- News Releases
THIS WEEK'S TOP STORIES Myelofibrosis Myelofibrosis is a serious bone marrow disorder that disrupts your body's normal production of blood cells. Sexual health and aging: Keep the passion alive Sexual health is important at any age. Find out how aging can affect sexuality and what you can do to maintain a fulfilling sex life. EXPERT ANSWERS Monosodium glutamate (MSG): Is it harmful? Monosodium glutamate (MSG) can trigger headaches and other symptoms in some people. Nervous breakdown: What does it mean? Nervous breakdown isn't a medical term — but it may indicate an underlying mental health condition HEALTHY RECIPES Rotelle pasta with sun-dried tomato and black olive sauce Quinoa risotto with arugula and Parmesan Sun-dried tomato, thyme and basil pizza Vegetable and garlic calzone HEALTH TIP OF THE WEEK Feeling gassy and a little embarrassed? Occasional flatulence is unavoidable, but embarrassing just the same. To prevent excess gas: 1. Limit gassy foods, such as beans and broccoli. 2. Eat fewer fatty foods, such as fried foods and fatty meats. 3. Take a short walk after meals. 4. Try an over-the-counter anti-gas product.
A simple treatment that involves transplanting healthy feces into a patient suffering from a debilitating and sometimes deadly infection of the colon called Clostridium difficile, or C. diff, is continuing to show significant promise. Called a fecal transplant, the stool of a healthy patient is directly transplanted into the colon of a C. diff patient to replenish the normal bacteria in the colon. Researchers at Mayo Clinic in Arizona reported their findings in the August 2013 edition of Mayo Clinic Proceedings. Read news release. Journalists: Sound bites with gastroenterologist John DiBaise, M.D., and patient Diane Seegers are available in the downloads. http://youtu.be/ub0zFn-iVBU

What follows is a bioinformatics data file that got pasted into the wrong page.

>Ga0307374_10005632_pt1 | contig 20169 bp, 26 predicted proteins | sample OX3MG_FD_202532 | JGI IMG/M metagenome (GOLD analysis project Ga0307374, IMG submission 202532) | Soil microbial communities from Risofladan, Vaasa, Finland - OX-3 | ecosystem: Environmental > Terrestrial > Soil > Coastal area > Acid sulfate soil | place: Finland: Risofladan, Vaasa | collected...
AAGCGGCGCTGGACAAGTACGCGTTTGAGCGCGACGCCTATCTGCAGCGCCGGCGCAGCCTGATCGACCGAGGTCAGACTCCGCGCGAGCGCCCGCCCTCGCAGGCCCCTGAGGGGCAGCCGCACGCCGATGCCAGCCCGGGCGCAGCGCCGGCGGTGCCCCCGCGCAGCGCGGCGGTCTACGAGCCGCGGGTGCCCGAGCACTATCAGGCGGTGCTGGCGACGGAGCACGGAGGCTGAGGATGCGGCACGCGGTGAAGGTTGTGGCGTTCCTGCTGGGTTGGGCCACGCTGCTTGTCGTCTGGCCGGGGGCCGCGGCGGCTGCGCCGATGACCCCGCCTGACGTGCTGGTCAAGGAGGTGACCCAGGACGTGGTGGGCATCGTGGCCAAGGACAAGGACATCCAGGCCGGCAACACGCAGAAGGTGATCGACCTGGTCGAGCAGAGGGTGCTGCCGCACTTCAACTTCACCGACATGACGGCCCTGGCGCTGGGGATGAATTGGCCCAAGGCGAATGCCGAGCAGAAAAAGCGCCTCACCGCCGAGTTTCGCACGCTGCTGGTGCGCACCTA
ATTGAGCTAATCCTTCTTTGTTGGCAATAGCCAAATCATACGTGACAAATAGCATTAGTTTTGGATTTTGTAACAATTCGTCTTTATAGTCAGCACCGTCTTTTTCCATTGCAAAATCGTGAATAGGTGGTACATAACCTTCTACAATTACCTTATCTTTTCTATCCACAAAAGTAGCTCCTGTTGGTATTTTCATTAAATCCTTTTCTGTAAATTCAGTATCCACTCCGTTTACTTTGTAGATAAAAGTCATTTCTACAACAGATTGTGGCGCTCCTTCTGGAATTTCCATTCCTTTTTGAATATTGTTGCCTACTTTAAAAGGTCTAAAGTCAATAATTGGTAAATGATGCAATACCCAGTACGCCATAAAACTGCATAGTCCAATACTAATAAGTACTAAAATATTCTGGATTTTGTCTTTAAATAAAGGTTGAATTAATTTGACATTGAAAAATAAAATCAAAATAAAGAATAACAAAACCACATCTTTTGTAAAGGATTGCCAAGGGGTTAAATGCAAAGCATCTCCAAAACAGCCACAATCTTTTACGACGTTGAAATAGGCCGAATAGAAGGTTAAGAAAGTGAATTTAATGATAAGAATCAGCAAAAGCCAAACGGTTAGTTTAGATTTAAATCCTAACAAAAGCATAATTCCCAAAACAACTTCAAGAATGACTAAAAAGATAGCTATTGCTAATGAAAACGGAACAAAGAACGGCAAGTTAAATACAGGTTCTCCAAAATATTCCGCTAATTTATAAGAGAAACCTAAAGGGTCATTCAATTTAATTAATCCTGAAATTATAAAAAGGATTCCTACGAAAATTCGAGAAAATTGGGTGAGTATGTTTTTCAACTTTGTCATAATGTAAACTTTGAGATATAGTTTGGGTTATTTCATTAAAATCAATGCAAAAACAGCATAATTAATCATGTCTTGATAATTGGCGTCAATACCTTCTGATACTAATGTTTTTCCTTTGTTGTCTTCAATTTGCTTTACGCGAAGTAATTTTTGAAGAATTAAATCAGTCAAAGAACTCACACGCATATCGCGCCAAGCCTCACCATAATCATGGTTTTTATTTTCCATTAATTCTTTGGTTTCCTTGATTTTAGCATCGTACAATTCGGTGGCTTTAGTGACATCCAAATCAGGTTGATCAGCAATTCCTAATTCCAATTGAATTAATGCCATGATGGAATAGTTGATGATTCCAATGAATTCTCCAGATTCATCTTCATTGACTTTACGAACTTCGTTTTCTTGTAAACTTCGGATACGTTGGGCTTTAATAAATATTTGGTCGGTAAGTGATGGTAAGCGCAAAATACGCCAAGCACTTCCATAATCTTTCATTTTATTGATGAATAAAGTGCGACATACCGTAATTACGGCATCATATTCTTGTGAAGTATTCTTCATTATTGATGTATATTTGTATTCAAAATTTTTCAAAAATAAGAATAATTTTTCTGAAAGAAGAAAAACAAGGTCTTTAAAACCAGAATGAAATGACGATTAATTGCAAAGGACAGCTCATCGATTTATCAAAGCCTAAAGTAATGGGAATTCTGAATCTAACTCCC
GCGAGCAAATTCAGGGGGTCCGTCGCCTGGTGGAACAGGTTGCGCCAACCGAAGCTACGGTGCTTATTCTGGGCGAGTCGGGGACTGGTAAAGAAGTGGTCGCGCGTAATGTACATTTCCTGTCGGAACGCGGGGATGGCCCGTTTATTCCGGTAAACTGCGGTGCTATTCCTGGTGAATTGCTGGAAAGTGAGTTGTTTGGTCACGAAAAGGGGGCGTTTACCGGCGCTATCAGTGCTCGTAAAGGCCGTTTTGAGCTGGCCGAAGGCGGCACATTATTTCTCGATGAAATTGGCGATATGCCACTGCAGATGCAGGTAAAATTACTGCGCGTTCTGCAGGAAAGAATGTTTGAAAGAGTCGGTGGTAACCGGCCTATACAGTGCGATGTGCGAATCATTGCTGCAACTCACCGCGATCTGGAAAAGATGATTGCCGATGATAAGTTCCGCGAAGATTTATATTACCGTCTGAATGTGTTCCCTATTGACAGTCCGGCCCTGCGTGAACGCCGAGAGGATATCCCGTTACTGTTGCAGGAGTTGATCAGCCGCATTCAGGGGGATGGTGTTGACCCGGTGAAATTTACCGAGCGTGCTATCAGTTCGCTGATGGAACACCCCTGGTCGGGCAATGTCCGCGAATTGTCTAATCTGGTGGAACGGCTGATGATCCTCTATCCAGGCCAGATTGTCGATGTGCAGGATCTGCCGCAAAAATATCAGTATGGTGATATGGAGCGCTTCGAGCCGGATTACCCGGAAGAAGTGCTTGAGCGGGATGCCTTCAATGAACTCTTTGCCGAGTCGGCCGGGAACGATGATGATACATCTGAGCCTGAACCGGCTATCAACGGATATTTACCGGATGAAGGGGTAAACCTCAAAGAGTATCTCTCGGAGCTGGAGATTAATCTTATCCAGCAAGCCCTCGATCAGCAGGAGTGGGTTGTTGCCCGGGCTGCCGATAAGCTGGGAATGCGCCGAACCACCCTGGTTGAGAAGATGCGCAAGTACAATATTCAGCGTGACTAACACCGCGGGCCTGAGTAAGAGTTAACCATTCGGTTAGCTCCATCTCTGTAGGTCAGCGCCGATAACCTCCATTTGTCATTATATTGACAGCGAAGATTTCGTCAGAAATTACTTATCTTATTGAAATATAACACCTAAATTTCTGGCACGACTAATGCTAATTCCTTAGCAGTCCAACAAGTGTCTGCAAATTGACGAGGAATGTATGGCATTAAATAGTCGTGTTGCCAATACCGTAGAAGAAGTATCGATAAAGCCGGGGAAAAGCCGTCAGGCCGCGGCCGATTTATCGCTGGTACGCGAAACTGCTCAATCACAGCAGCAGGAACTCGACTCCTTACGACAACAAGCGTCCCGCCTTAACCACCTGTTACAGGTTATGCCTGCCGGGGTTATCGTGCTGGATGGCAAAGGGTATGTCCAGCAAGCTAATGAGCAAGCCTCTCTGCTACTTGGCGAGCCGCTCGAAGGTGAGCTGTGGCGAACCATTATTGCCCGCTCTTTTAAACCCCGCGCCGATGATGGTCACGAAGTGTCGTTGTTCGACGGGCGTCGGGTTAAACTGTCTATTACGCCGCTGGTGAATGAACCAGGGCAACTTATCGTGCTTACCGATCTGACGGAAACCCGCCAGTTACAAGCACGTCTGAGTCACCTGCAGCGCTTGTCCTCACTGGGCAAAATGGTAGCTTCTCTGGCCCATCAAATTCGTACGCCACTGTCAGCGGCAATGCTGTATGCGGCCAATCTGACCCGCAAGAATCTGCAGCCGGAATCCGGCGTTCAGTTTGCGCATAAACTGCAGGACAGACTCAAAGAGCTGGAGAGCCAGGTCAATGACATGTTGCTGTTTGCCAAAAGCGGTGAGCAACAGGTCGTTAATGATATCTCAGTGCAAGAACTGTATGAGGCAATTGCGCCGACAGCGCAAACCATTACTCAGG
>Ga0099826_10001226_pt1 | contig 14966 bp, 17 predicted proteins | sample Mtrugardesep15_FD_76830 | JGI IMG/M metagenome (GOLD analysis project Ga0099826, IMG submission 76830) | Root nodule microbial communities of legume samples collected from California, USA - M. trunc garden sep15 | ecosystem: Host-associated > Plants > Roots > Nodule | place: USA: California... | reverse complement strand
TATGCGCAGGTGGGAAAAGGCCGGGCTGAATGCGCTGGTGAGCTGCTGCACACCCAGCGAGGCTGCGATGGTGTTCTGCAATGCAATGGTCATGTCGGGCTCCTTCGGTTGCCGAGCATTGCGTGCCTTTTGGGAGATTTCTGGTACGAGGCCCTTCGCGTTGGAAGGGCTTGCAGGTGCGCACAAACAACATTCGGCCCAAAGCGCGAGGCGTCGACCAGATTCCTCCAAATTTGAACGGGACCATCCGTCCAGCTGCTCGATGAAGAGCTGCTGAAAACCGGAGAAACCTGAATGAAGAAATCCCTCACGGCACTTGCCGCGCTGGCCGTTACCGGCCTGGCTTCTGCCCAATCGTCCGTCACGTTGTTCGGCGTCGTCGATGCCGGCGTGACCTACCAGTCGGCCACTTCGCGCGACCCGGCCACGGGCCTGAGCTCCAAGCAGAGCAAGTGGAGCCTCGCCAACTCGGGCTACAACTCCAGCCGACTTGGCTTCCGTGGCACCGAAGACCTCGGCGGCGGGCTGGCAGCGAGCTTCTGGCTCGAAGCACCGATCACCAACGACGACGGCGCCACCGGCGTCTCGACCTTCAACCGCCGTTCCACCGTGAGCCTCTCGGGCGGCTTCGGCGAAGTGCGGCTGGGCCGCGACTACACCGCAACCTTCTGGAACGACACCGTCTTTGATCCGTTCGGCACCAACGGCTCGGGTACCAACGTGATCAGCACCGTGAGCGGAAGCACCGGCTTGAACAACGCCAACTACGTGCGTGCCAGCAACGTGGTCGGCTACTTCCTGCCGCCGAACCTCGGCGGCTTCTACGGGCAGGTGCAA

SCOTTSDALE, Ariz. – A simple treatment that involves transplanting healthy feces into a patient suffering from a debilitating and sometimes deadly infection of the colon ...